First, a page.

While impactful organizations like Black Lives Matter and the NAACP have become household name organizations, there are hundreds of other Black-focused groups fighting for equality, justice, mental health access, voting rights, criminal justice, history preservation, education, providing career opportunities, and more. Below are ten empowering organizations to support during Black History Month and beyond.
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This organization aims to address disparities in health services for Black women and girls in multiple ways. This includes bolstering affordable health care, providing health education, finding culturally-sensitive providers and counselors, aggregating research on Black women's health, and more. Black Women For Wellness also has a slew of informational media available on their website.
The Center for Black Equity focuses on leveling the playing field for Black LGBTQ+ people in three key areas: social, economic, and health. They host several pride events across the country, as well as provide resources on personal and economic growth, testing for malicious diseases, and more. They also host a leadership program meant to shape emerging leaders and advance their careers.
Activists for this organization want to stop the horrible impacts of police violence and mass incarceration. To do so, they believe in dismantling core issues at the heart of these concerns, which includes greed, corruption, white supremacy, and bigotry. Grassroots Law Project constantly keeps people up-to-date on the latest injustices, how to support those affected, and calls to action.
Established in 1971, the Congressional Black Caucus has a long history of empowering Black and marginalized people in politics. The focus of missions encompasses many areas, including voter suppression, criminal justice reform, access to education, and more. Dozens of Black congressmen are involved with the CBC, including Rep. James E. Clyburn (D-SC), Rep. Hakeem Jeffries (D-NY), and Rep. Barbara Lee (D-CA).
Color of Change is an up-and-coming organization when it comes to activism. Organizers pressure decision-makers in government and corporations to stop enabling actions that disenfranchise Black people. This includes demanding major retailers stop selling toxic products marketed to Black people, to fighting against police brutality tragedies when they happen. As their website states, "We design campaigns powerful enough to end practices that unfairly hold Black people back and champion solutions that move us all forward. Until justice is real."
This Chicago museum has over 15,000 pieces meant to educate, preserve and disseminate the rich history of Black Americans. According to its website, it's known as the nation's oldest independent Black American museum. They're also affiliated with the Smithsonian, which has the National Museum of African American History and Culture under its banner.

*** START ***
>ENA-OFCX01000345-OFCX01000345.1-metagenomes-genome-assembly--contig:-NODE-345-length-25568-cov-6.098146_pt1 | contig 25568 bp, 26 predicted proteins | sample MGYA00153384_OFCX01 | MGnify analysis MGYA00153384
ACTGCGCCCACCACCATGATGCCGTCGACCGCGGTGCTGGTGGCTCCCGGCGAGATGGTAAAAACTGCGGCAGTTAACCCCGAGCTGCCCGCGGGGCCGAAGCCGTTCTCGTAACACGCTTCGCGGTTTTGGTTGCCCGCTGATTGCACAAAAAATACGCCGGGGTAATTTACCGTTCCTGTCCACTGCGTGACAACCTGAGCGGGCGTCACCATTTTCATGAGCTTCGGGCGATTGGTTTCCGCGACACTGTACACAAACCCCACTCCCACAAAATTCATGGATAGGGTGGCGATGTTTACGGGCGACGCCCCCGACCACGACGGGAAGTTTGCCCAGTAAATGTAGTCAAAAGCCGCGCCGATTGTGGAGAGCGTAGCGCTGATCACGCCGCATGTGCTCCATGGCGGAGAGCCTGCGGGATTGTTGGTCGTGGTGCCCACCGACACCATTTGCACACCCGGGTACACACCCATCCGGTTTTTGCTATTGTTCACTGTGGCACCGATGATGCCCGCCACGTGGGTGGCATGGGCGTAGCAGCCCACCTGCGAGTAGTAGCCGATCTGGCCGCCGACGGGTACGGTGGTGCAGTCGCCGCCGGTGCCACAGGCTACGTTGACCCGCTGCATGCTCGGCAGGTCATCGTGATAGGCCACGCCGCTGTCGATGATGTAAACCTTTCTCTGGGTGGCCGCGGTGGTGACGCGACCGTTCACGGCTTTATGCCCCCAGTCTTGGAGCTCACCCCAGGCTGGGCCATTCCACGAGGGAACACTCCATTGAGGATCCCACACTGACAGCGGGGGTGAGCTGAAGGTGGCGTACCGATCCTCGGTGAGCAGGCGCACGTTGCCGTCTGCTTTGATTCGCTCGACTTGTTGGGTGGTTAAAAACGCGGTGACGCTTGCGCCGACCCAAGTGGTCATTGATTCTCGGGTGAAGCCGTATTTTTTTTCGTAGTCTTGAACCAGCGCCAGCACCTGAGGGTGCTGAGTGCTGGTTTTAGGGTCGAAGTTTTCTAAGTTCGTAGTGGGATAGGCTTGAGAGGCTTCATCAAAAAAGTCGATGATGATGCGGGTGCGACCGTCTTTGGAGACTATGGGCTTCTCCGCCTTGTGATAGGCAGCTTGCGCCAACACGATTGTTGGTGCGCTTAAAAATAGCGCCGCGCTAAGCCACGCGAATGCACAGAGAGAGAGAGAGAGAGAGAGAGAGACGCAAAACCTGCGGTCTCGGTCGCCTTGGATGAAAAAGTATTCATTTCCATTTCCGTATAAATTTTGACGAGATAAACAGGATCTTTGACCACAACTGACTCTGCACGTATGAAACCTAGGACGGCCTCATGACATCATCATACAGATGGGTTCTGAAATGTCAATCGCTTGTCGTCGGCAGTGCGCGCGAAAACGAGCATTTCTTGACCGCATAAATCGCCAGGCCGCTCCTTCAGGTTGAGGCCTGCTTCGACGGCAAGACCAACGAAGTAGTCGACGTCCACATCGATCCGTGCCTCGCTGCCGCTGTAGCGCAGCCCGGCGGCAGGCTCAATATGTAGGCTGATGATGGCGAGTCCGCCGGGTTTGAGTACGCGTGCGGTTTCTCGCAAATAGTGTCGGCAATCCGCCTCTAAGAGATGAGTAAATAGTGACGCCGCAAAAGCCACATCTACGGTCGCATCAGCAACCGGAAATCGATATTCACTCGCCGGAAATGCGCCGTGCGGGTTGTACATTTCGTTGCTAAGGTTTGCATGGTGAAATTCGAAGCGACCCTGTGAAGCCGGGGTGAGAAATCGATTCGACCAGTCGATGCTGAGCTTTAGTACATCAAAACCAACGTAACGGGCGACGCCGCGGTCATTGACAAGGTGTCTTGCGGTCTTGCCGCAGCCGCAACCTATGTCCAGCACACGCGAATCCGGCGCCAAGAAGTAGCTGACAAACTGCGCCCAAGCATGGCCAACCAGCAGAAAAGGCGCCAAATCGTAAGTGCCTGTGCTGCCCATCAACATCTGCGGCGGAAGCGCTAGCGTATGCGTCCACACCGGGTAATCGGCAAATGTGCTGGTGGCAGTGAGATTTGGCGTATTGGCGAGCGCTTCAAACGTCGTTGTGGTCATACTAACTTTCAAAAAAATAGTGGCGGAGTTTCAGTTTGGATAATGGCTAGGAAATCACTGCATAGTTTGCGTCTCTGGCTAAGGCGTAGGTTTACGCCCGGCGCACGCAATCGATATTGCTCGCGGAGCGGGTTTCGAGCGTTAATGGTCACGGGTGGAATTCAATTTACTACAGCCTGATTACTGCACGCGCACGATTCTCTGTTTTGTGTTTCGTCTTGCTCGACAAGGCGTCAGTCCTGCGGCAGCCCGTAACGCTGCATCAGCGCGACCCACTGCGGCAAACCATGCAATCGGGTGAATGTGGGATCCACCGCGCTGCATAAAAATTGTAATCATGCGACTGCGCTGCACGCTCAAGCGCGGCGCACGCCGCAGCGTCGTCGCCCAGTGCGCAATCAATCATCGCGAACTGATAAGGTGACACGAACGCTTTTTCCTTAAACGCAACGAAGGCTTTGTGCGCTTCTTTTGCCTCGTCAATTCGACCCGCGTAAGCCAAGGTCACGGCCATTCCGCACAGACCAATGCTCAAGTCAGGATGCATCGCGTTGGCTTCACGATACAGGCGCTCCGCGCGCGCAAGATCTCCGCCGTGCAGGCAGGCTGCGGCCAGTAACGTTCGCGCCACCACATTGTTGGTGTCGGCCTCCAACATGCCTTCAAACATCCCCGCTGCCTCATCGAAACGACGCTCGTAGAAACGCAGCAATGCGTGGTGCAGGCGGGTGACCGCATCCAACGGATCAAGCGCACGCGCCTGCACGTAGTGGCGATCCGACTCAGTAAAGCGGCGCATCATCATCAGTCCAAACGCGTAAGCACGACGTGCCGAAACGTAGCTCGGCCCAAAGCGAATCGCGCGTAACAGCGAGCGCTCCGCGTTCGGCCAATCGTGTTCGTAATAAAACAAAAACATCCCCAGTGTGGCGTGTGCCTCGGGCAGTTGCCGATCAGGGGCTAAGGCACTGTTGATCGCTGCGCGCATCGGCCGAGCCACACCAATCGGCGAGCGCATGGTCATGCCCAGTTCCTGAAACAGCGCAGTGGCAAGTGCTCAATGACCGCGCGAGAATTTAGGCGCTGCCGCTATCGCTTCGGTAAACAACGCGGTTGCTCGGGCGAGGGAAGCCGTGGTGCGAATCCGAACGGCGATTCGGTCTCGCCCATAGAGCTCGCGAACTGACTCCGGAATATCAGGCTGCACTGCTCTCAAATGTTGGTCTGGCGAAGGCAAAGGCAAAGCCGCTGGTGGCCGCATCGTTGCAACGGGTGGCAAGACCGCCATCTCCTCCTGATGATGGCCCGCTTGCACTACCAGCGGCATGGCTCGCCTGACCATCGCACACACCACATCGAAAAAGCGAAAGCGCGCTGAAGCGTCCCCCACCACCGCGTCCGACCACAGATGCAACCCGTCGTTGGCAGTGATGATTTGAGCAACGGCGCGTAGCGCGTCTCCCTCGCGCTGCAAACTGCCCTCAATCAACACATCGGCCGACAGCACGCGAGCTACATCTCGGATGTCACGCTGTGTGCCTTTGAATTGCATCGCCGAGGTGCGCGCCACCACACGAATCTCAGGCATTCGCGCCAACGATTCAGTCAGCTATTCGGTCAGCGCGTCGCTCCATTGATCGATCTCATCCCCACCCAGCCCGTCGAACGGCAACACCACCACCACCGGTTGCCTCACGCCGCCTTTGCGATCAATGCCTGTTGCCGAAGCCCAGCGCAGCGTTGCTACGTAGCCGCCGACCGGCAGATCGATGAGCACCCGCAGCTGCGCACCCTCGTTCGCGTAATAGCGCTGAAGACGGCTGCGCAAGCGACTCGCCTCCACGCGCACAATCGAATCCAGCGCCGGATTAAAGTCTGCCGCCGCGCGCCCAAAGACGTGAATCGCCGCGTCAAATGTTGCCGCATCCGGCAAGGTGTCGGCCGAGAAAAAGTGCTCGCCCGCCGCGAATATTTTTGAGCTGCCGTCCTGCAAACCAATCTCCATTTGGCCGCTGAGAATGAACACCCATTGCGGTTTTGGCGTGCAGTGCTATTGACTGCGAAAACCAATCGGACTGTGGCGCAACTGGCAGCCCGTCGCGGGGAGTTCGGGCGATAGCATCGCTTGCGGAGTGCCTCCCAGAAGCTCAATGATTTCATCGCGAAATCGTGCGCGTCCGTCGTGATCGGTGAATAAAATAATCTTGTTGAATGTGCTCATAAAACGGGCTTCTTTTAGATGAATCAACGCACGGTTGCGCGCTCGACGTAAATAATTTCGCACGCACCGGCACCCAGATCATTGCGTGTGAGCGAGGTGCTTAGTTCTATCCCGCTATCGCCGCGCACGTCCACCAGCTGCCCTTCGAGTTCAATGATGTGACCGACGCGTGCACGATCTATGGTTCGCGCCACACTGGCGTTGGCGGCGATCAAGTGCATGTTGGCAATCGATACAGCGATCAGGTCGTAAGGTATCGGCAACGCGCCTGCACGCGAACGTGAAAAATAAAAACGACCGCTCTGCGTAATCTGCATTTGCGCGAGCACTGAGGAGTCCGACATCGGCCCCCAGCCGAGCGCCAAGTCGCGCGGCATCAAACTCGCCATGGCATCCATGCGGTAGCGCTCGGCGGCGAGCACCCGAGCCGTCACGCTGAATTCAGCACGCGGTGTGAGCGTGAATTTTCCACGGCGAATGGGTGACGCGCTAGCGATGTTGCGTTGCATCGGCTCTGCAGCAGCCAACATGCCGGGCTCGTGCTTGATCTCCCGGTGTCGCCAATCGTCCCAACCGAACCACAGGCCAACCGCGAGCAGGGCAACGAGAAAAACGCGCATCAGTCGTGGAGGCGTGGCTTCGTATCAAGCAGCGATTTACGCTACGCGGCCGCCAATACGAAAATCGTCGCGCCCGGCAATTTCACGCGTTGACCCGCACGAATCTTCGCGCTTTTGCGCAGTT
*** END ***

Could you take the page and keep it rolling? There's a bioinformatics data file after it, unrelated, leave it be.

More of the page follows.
Considered one of the largest student-governed organizations in the country, the National Society of Black Engineers aims "to increase the number of culturally responsible black engineers who excel academically, succeed professionally, and positively impact the community." The society caters to both K-12 and college students while offering programs meant to inspire and empower future professionals.
The main objective of this organization is to get more Black men to the polls. The Black Male Voter Project operates in 17 states and deploys "innovative" campaigns to get this demographic voting more. They also aim to reverse the effects of historical disenfranchisement through tactical voter drives.
Black Girls Code wants to get more girls and women of color into the tech field. Founded by electrical engineer Kimberly Bryant with her daughter in mind, this nonprofit teaches computer programming while also closing "the opportunity gap for Black women and girls." Their program areas include web design, game design, mobile and app design, and robotics.
Creating an inclusive space for Black creatives is the goal of the Black Artists and Designers Guild. They also provide a network for artists and designers while cultivating leaders and opportunities. One of their initiatives is the Creative Visionary Grant, which provides $10,000 to three people "to be used towards research, production, or other elements of their project."
Avenues for Justice is one of the first Alternative to Incarceration (ATI) programs for youth and young adults in the country. For over 40 years, AVJ has "kept thousands of African American and Hispanic youth and young adults in New York City out of the criminal justice system, reducing recidivism rates for court-involved youth through one of the most successful and cost-effective ATI models in the United States."